ING to condense operations in Southside, renovation costs near $3 million
Tenant improvement plans were filed with the City for ING, the financial, retirement, investment and insurance company, to condense its South Jacksonville office operations.
While ING is condensing its space, the construction cost to do so is shown among three permits at $947,577 each, totaling $2.84 million.
ING occupies space in the Gunti Building in Freedom Commerce Centre, which is in the Baymeadows area of Southside.
Plans show ING will condense from using the entire four-story, 161,200-square-foot structure to using all of the third and fourth floors and much of the first floor.
ING U.S. is the U.S.-based operation of ING Groep N.V., which is based in the Netherlands. ING U.S. headquarters are in New York City.
In the United States, the ING family of companies offers financial services to retail and institutional clients, including retirement plans, IRA rollovers and transfers, stable value, institutional investment management, mutual funds, alternative investments, life insurance, employee benefits, fixed and indexed annuities and financial planning.
It says it serves about 13 million customers across the nation. Its website is ing.us.
ING DIRECT USA, the online bank, was sold to Capital One in February.
Meanwhile, an ING U.S. spokesman was gathering information about the Jacksonville lease and the company’s local operations.
In Jacksonville, real estate broker Chuck White, senior vice president with NAI Hallmark Partners, said he and broker Steve Ernst, vice president at CLW Real Estate Services Group of Tampa, represented ING in the site deal.
White said ING was looking for 100,000 square feet of space in the market but decided to renew at the Gunti Building, at 8900 Freedom Commerce Parkway, for about 102,000 square feet.
Lisa Greason of the CBRE real estate company is listed as a deal representative. Lauren Crawford, who represents CBRE’s Florida operations, said CBRE had no comment. Crawford is based in Tampa.
Building plans show ASD Inc. of Jacksonville as the project architect. No contractor was listed.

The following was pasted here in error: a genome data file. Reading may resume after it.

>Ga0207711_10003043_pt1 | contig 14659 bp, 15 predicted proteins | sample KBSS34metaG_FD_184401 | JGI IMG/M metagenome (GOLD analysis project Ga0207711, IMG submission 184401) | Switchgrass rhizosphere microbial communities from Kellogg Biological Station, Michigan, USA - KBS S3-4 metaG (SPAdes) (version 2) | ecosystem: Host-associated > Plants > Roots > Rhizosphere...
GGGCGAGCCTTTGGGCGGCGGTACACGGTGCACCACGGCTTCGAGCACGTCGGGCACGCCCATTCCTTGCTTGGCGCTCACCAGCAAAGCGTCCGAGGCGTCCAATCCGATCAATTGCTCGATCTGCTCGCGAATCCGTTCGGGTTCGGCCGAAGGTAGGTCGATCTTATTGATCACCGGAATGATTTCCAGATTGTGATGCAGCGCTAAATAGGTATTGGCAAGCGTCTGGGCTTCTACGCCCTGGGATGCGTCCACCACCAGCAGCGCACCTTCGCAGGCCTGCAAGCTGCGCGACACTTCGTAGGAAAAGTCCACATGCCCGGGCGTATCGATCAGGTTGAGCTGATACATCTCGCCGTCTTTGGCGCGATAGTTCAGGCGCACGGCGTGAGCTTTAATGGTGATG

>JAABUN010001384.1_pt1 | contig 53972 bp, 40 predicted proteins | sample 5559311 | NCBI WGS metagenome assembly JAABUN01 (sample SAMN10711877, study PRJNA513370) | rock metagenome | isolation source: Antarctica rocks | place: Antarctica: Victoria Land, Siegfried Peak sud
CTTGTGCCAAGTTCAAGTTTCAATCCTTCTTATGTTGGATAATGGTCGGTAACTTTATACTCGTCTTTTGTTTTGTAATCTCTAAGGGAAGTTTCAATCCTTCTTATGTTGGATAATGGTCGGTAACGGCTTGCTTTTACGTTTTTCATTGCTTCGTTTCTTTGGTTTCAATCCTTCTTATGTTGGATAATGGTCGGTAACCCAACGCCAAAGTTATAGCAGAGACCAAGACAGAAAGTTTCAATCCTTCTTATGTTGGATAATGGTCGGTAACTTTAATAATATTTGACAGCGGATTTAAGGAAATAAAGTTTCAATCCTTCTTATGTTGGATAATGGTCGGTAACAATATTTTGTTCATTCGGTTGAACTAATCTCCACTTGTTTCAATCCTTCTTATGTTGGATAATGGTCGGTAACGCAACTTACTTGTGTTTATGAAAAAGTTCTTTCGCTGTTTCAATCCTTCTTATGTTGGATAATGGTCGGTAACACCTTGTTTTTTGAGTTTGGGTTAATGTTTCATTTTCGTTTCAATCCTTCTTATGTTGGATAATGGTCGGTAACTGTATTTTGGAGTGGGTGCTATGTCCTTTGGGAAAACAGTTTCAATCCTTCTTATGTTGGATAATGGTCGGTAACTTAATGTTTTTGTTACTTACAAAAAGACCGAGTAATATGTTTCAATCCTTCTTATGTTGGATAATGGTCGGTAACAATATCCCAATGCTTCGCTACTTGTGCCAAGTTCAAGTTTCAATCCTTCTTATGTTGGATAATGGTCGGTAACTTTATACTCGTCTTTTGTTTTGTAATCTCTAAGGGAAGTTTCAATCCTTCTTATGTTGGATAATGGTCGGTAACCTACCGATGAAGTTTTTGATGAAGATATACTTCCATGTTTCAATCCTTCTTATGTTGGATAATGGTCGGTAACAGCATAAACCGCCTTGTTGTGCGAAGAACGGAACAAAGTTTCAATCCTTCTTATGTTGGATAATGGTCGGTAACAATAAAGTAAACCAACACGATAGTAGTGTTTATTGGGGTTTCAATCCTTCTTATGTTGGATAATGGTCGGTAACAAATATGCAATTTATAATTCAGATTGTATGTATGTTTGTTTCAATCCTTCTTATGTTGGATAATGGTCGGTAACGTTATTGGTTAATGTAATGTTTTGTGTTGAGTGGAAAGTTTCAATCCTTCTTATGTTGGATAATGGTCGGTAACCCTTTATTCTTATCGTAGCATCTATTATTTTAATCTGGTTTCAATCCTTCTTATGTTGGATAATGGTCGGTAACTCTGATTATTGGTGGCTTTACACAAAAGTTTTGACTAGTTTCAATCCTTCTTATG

ING came to Jacksonville by way of its 2008 acquisition of CitiStreet LLC. ING paid a reported $900 million for the retirement plan and benefit service administration organization, including its operation in Australia.
CitiStreet leased the Freedom Commerce Centre building.
Looking back further, in early 2003 CitiStreet leased 269,000 square feet of space among three buildings in Jacksonville, comprising the Baymeadows building; 74,000 square foot deal at the Quadrant, near Butler Boulevard and Interstate 95, and 35,000 square feet Downtown.
It employed about 1,000 people.
CitiStreet was a joint venture of New York-based Citigroup Inc. and State Street Corp. of Boston, which owned Jacksonville-based Wellspring Resources.
Meanwhile, the ing.us website says ING Group is the official name of the company and is not an abbreviation of a longer name.
ING originally stood for Internationale Nederlanden Group. It said the name was used after the merger that created ING in 1991. The abbreviation ING became so well-known that the name of the company was changed to ING.
Assisted-living centers planned
• The Fort Caroline Gardens Senior Center is planned at 9150 Fort Caroline Road.
Plans filed with the St. Johns River Water Management District and the City show an eventual 60,000-square-foot building on 4.7 acres.
The assisted-care facility would start with 25,000 square feet of space and add 35,000 square feet in a second phase.
Almond Engineering and PQH Architects are working on the project.
• The Windsor of Jacksonville at Timuquana is planned at 5939 Roosevelt Blvd., according to plans filed with the City and the water management district.
The two-story, 84,500-square-foot center would consist of about 94 rooms, plans show.
Taylor & White Inc. Civil Design & Consulting Engineers is the agent. Property records show the site is 3.92 acres.
• The Southpoint Cancer Center is planned at 7023 A.C. Skinner Parkway, according to plans with the City and the water management district.
The proposed 13,106-square-foot center and two future expansions of 4,900 square feet each are planned on 3.96 acres. The applicant and owner is shown as Eighteenth City Landowners LLC of Jacksonville, whose manager is listed as Mitchell Terk, a radiation oncologist.
The project consultant is JBC Planning & Engineering LLC.
• Plans filed with the City and water management district show a proposed dialysis clinic at 5607 Normandy Blvd. for Fresenius Medical Care.
Documents say a tire store was built on the property in 1991 and the project would convert the facility into a medical office.
Property records show the site is owned by Goodyear Tire & Rubber Co.
Allyn C. Tidball is the engineer and the developer is listed as MDG Developers.
Plans filed with the City show the site is 5.88 acres and the building is about 6,400 square feet.
• Kidney Kare Outpatient Services Inc., based in Dania Beach, plans to open in 4,006 square feet of space in 4168 Southpoint Parkway, No. 102, according to building plans.
Auld & White Constructors LLC is show as the contractor for the $175,000 project. The website, kidneykareinc.com, shows the company provides dialysis services.
• Construction plans were filed for Heartland Dental Care at 13794 Beach Blvd.
King Engineering Associates Inc. is the engineer for the project. The owner and developer is Professional Resource Development Inc.
Plans show a proposed 4,900-square-foot facility on 0.86 acre.
Parkway Shops gaining BJ’s Brewhouse, ULTA and Dick’s Sporting Goods